Kiwi Bloke has forgotten Brenton Trent...

Mike Poole04/06/2019 09:49:26
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2185 forum posts
52 photos

I was told not to spend long looking at the mercury arc rectifier in our machine shop as is was a source of X rays, it lived in a steel enclosure painted Matt black inside. Apart from a dust now and again and checking the connections it was very low maintenance. I wonder if the UV would be more harmful, a dose or arc eye would be most uncomfortable.

Mike

Edited By Mike Poole on 04/06/2019 09:56:39

Samsaranda04/06/2019 09:52:27
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793 forum posts
5 photos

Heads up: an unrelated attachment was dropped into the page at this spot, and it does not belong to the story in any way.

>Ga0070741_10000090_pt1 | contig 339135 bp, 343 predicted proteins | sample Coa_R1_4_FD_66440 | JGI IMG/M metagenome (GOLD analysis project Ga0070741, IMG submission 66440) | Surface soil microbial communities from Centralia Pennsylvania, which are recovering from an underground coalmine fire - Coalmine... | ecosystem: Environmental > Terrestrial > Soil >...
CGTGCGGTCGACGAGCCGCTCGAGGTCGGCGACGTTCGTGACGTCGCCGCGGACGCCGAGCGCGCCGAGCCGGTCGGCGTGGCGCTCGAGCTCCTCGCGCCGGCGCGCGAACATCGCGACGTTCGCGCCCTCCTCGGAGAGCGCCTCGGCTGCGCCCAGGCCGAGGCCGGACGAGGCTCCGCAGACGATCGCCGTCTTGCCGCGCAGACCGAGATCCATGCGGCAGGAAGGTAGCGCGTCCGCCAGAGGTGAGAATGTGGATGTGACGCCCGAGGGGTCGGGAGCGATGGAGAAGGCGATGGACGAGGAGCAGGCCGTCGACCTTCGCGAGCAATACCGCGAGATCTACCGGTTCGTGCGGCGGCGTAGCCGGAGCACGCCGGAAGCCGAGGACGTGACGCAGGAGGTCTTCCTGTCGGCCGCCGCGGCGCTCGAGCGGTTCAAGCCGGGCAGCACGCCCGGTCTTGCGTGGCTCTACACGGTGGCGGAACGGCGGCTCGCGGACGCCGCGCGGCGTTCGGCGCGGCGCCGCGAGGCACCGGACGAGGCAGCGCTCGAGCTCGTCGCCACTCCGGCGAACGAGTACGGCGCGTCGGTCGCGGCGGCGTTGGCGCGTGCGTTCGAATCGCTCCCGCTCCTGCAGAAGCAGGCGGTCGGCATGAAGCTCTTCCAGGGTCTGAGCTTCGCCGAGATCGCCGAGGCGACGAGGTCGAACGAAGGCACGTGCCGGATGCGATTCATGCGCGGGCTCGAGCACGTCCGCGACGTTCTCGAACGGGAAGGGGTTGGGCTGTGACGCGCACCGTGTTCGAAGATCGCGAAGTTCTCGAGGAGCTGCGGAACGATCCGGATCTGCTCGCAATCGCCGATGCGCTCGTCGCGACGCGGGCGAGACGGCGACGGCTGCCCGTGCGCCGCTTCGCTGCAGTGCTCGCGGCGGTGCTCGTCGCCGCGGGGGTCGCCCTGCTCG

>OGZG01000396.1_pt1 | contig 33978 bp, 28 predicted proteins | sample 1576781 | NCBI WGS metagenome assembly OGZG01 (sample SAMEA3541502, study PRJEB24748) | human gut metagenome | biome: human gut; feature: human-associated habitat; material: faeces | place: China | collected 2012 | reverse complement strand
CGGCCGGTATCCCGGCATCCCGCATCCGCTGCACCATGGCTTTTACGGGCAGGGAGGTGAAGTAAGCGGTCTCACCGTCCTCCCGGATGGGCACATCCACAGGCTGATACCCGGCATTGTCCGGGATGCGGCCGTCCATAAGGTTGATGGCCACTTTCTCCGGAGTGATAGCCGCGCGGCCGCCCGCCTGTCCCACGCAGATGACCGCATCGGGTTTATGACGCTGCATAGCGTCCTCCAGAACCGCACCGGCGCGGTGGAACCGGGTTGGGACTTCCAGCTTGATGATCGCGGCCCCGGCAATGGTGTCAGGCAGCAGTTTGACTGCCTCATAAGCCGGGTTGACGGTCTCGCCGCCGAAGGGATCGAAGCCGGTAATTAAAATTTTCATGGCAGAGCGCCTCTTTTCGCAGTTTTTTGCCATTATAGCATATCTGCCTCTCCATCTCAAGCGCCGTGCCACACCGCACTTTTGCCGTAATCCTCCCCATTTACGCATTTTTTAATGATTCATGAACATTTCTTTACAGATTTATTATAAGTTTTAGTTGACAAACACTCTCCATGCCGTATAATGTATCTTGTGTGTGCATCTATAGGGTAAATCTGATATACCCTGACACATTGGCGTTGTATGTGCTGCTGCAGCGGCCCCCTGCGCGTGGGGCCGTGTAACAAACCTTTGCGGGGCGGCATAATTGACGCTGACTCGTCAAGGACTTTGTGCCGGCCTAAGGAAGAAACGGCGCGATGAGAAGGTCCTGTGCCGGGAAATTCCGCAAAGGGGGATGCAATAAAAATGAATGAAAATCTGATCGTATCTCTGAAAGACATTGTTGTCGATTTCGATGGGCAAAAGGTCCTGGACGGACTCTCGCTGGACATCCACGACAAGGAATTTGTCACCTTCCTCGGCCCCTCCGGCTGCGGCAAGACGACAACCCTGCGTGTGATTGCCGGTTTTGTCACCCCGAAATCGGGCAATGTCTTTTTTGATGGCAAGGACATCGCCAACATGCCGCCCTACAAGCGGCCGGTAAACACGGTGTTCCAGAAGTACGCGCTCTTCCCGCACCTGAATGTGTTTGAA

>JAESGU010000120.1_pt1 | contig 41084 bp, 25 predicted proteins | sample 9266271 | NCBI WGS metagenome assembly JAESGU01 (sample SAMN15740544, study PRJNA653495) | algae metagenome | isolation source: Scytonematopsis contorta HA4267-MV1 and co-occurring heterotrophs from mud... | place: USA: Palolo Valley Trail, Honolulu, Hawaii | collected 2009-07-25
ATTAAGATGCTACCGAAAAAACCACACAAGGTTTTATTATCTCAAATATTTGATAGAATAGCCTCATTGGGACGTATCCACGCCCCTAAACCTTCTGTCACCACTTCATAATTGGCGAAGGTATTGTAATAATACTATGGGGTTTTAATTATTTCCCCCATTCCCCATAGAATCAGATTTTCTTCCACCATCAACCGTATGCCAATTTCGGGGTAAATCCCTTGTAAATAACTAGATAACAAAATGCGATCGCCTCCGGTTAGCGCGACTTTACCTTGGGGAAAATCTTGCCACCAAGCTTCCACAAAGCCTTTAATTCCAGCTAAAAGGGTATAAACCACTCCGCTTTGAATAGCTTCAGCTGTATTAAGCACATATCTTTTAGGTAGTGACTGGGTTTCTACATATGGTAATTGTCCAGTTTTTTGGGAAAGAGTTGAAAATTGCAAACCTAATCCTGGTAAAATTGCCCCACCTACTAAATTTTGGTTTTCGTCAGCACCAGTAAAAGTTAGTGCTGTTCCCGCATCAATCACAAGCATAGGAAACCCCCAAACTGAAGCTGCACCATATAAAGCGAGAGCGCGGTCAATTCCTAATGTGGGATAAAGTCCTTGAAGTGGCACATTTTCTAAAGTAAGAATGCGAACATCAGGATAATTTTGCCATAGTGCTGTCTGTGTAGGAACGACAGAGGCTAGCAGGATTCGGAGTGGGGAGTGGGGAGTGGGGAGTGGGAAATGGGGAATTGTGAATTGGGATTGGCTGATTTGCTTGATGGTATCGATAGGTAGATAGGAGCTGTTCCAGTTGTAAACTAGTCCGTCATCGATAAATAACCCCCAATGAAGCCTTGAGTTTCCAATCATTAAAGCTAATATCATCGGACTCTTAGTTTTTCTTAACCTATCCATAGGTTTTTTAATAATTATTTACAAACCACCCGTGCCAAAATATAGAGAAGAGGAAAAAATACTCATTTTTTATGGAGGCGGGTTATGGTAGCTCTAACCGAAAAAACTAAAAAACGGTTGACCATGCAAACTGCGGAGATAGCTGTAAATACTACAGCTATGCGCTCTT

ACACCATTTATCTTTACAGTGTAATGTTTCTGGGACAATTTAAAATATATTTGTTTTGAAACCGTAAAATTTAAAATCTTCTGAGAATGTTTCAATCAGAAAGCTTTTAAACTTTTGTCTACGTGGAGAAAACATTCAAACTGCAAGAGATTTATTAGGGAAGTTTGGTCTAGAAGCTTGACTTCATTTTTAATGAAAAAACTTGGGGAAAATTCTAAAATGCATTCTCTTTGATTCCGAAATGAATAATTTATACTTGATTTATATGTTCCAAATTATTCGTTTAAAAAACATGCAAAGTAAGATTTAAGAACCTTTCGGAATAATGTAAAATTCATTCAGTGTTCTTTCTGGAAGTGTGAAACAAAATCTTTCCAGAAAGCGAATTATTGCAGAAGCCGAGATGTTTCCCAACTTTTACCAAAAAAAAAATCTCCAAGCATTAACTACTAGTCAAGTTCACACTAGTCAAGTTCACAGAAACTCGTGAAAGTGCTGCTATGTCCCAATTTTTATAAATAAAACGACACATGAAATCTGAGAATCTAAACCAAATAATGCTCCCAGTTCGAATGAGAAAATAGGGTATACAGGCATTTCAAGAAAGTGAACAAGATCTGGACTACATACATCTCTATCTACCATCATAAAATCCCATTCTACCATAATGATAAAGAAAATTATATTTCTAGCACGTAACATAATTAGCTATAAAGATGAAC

Mercury is pretty aggressive when in the company of aluminium, back in the 60’s when I was carrying out major servicing of Brittania aircraft in the Air Force we received an aircraft in for a major service and when we were working on it we noticed that the lower pressure skin of the fuselage was dotted with numerous small holes, it was in effect porous. It transpired that the aircraft had recently been used to carry the tools and equipment of a squadron on detachment to Canada. Packed in amongst the test equipment that they carried was a stone jar full of mercury, due to rough handling this had been smashed liberating a large amount of mercury, this being a fairly heavy element worked is way downwards through the aircraft and ended up on the outer pressure skin. It promptly eat its way through the skin, this incident went unreported until we discovered the damage on the major service, it required a large repair to re skin the underside of the fuselage in the affected area, good job we found it when we did, an explosive decompression could have resulted if the damaged area had grown in size. As an aside I remember in my teens I used to buy mercury at the local chemist and we used it for experiments, we did dabble in making and detonating explosive mixtures perhaps that enough said on that.